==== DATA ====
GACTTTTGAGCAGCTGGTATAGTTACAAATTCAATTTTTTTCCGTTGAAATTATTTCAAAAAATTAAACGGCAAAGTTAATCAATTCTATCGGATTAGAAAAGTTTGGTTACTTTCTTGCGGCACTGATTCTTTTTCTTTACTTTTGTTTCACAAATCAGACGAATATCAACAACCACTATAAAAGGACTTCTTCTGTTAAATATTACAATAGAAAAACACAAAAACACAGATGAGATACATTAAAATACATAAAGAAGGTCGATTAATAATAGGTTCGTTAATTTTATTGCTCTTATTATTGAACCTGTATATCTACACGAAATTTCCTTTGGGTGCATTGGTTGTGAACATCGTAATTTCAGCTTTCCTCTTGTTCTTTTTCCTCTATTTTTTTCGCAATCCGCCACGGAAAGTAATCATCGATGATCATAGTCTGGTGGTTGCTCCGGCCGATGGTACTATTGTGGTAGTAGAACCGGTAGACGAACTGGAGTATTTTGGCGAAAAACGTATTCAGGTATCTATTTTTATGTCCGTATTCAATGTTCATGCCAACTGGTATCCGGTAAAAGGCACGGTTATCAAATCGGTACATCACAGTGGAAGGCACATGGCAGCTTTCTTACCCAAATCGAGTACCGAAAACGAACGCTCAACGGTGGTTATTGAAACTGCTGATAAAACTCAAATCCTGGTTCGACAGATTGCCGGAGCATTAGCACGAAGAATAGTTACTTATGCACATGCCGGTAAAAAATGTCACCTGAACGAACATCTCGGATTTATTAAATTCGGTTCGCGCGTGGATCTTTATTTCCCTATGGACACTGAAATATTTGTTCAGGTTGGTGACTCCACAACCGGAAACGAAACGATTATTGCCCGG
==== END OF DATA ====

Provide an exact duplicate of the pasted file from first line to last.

GACTTTTGAGCAGCTGGTATAGTTACAAATTCAATTTTTTTCCGTTGAAATTATTTCAAAAAATTAAACGGCAAAGTTAATCAATTCTATCGGATTAGAAAAGTTTGGTTACTTTCTTGCGGCACTGATTCTTTTTCTTTACTTTTGTTTCACAAATCAGACGAATATCAACAACCACTATAAAAGGACTTCTTCTGTTAAATATTACAATAGAAAAACACAAAAACACAGATGAGATACATTAAAATACATAAAGAAGGTCGATTAATAATAGGTTCGTTAATTTTATTGCTCTTATTATTGAACCTGTATATCTACACGAAATTTCCTTTGGGTGCATTGGTTGTGAACATCGTAATTTCAGCTTTCCTCTTGTTCTTTTTCCTCTATTTTTTTCGCAATCCGCCACGGAAAGTAATCATCGATGATCATAGTCTGGTGGTTGCTCCGGCCGATGGTACTATTGTGGTAGTAGAACCGGTAGACGAACTGGAGTATTTTGGCGAAAAACGTATTCAGGTATCTATTTTTATGTCCGTATTCAATGTTCATGCCAACTGGTATCCGGTAAAAGGCACGGTTATCAAATCGGTACATCACAGTGGAAGGCACATGGCAGCTTTCTTACCCAAATCGAGTACCGAAAACGAACGCTCAACGGTGGTTATTGAAACTGCTGATAAAACTCAAATCCTGGTTCGACAGATTGCCGGAGCATTAGCACGAAGAATAGTTACTTATGCACATGCCGGTAAAAAATGTCACCTGAACGAACATCTCGGATTTATTAAATTCGGTTCGCGCGTGGATCTTTATTTCCCTATGGACACTGAAATATTTGTTCAGGTTGGTGACTCCACAACCGGAAACGAAACGATTATTGCCCGG